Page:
Biology Isn’t The Issue
When fathers die early, or divorce occurs, mothers often remarry, and the new guy isn’t mud on a stick. If he and the Mom are careful they will send all the same positive messages the biological Dad did.
What that means is this. If the biological father goes missing for some reason, there is still a father figure in view. In some cases uncles and close family friends provide the same support structure bio-dad did.
In fathering, biology is nice. It isn’t required.
Mom Vs Dad
To understand what it is about Dad’s presence that makes a difference, we need to see how he relates to Mom.
- Moms are generally closer to their kids in some ways but Dad’s presence gives perspective.
Two equally points of view give depth and perspective. I’m not talking about values. Both parents may see reading as an important skill to develop but they each may demonstrate the use of that skill in very different ways.
One parent may be a natural at encouraging kids to develop the skill. The other may have no patience for the process but will offer praise when progress is made.
Mothers and fathers see things differently, feel things differently and have an uncanny way of explaining things differently. Parents certainly don’t have to agree on everything.
When one parent thoughtfully to the challenges of the other it breeds security and freedom of thought. Kids benefit from this.
It’s a different touch. It’s a different point of reference. The differences provide perspective.
- Mom is the cushion. Dad is the rock.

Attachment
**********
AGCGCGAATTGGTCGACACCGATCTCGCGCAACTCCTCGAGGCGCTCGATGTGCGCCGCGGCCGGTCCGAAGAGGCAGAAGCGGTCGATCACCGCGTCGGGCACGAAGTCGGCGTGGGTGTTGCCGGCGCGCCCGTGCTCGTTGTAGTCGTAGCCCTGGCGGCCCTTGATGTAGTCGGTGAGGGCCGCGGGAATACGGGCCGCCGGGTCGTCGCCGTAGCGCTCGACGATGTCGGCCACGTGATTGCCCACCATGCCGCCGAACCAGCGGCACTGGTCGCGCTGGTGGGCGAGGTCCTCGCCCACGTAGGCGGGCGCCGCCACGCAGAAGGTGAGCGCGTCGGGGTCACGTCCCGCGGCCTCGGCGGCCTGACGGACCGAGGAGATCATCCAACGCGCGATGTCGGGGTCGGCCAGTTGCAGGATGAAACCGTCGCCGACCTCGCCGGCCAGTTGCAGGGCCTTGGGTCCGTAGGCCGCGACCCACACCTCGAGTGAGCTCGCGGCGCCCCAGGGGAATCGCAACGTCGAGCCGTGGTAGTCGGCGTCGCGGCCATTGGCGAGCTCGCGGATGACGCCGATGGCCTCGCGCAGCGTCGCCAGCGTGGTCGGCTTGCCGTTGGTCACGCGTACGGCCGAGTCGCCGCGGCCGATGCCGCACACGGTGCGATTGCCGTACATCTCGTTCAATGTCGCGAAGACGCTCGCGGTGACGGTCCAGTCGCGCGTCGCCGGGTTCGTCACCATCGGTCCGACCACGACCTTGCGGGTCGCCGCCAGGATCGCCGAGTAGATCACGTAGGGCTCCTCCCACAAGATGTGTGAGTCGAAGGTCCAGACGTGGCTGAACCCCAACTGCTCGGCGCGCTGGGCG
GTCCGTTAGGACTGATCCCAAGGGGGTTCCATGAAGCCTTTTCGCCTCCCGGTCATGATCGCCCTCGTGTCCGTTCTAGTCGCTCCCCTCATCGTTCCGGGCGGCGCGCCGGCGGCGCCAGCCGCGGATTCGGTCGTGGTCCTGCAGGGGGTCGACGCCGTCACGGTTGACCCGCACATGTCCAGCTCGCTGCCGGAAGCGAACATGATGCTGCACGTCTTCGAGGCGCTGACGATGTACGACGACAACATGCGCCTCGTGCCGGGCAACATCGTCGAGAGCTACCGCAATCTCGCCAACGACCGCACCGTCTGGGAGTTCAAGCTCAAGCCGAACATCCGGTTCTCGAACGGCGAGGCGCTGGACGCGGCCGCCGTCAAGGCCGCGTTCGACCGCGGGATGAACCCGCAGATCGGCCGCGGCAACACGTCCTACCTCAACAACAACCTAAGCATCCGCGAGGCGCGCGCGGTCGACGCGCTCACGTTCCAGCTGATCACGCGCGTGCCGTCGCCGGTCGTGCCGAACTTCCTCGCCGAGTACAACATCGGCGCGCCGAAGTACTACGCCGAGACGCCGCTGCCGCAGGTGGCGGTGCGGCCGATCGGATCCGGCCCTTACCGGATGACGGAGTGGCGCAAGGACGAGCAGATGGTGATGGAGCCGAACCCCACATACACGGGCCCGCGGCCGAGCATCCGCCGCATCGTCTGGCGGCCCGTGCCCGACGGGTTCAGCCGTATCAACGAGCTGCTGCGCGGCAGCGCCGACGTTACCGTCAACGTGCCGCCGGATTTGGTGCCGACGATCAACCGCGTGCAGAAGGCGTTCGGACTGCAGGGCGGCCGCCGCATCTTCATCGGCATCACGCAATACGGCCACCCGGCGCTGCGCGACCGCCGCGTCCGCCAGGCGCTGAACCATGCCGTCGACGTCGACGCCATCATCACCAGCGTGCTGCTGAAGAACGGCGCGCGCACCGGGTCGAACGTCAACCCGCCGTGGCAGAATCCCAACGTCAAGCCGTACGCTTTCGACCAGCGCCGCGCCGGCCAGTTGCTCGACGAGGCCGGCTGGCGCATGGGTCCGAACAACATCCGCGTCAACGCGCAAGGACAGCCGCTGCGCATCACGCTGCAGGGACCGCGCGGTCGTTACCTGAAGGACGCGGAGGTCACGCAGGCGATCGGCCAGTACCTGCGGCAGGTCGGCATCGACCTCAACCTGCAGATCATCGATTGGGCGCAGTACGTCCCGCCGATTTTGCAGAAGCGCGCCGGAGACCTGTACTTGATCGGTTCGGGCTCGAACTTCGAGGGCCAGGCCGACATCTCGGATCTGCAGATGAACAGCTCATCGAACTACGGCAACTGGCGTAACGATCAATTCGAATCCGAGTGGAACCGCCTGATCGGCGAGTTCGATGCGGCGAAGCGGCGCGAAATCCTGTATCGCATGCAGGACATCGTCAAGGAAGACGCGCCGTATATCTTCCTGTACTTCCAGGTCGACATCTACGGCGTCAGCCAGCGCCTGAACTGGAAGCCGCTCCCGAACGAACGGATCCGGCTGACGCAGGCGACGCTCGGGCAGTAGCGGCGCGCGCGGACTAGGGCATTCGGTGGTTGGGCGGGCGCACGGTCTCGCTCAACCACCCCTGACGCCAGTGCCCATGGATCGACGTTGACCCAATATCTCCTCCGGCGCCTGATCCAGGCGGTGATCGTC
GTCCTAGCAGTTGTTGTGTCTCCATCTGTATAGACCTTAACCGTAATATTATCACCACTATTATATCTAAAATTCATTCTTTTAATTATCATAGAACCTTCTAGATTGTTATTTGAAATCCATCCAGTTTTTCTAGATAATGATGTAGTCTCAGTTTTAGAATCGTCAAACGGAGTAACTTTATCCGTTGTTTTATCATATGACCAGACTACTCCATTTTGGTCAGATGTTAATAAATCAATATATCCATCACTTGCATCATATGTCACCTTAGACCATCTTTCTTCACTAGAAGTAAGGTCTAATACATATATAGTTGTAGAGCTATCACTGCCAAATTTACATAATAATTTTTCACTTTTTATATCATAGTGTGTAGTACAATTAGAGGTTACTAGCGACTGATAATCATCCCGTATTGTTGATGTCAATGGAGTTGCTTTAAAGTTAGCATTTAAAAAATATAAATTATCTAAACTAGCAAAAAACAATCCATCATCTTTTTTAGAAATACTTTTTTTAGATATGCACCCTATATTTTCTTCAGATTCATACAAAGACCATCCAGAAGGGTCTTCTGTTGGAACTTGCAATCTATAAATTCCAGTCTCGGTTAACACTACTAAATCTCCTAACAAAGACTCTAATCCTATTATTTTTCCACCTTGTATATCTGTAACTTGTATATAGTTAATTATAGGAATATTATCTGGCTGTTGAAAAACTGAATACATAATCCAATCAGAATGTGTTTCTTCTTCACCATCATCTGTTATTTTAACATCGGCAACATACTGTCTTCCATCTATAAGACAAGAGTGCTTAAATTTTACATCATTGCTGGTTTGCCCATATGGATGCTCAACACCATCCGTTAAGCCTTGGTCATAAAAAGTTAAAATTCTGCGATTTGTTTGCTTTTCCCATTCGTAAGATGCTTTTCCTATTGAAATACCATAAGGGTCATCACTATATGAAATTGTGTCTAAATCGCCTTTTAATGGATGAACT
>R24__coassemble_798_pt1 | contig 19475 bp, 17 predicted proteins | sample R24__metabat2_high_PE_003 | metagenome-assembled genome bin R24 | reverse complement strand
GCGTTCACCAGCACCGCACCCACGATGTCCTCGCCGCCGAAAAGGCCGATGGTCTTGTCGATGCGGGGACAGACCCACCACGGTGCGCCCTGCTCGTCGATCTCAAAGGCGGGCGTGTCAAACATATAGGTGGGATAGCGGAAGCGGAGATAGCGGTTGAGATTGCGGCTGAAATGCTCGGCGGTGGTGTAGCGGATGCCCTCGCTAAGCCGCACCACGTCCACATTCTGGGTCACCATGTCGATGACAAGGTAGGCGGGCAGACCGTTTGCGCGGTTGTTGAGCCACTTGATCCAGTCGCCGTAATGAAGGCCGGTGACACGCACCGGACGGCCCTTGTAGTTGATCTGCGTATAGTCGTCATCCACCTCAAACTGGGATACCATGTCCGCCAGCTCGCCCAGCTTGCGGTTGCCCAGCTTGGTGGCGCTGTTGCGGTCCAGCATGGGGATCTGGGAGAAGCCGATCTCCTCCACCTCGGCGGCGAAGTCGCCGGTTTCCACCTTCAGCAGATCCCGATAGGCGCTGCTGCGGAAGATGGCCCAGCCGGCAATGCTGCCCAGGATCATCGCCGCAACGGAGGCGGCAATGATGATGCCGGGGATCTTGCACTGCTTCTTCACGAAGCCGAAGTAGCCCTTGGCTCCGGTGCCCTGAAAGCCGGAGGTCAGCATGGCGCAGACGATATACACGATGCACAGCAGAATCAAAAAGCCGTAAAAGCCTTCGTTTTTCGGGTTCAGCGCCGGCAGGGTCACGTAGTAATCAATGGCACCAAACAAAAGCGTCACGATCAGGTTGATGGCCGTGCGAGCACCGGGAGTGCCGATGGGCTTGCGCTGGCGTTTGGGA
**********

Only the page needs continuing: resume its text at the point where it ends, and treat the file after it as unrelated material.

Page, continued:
In this context “Rock” refers to steady and stable as opposed to hard. To kids, a Dad may seem hard but not-easily-moved is a good quality to model in a constantly changing world full of diverse people in various stages of shaping and reshaping.
Not-easily-moved doesn’t mean immovable. It just means changes occur by the process of argument and consideration not request.
Things may never change. Sometimes change occurs only after a long period and Moms aren’t always the catalyst of change or necessarily disagree with Dad, but they do make a great sounding board when Dad doesn’t seem to be listening.
She isn’t really soft. Just softer. She’s there in a way Dad can’t be.
- Mom is the hand to hold. Dad is the tethering.
What Dads do best is manage the tether. It’s a scary but necessary part of growing up.
Growth only happens when there is room to expand. Potted plants only grow taller when the pot is regularly changed to a larger size.
Dad’s teach the foundational basics by word and deed but they also must learn to tether the kids. Let the lead out a bit. Give kids room for safe exposure and experience.
Trying and failing. Getting burnt a few times. These are life’s natural learning processes. Letting it happen is what Dad’s must do.
Teaching kids basic values – honesty, diligence, service – is the easy part. Letting them find their way is important too.
The Bible says it well.
Train up a child in the way he should go and when he is old he will not depart from it. Proverbs 22:6
Moms hold kids close. Dads tether.
When Dads get confused and they’re not sure what to do next, just be there.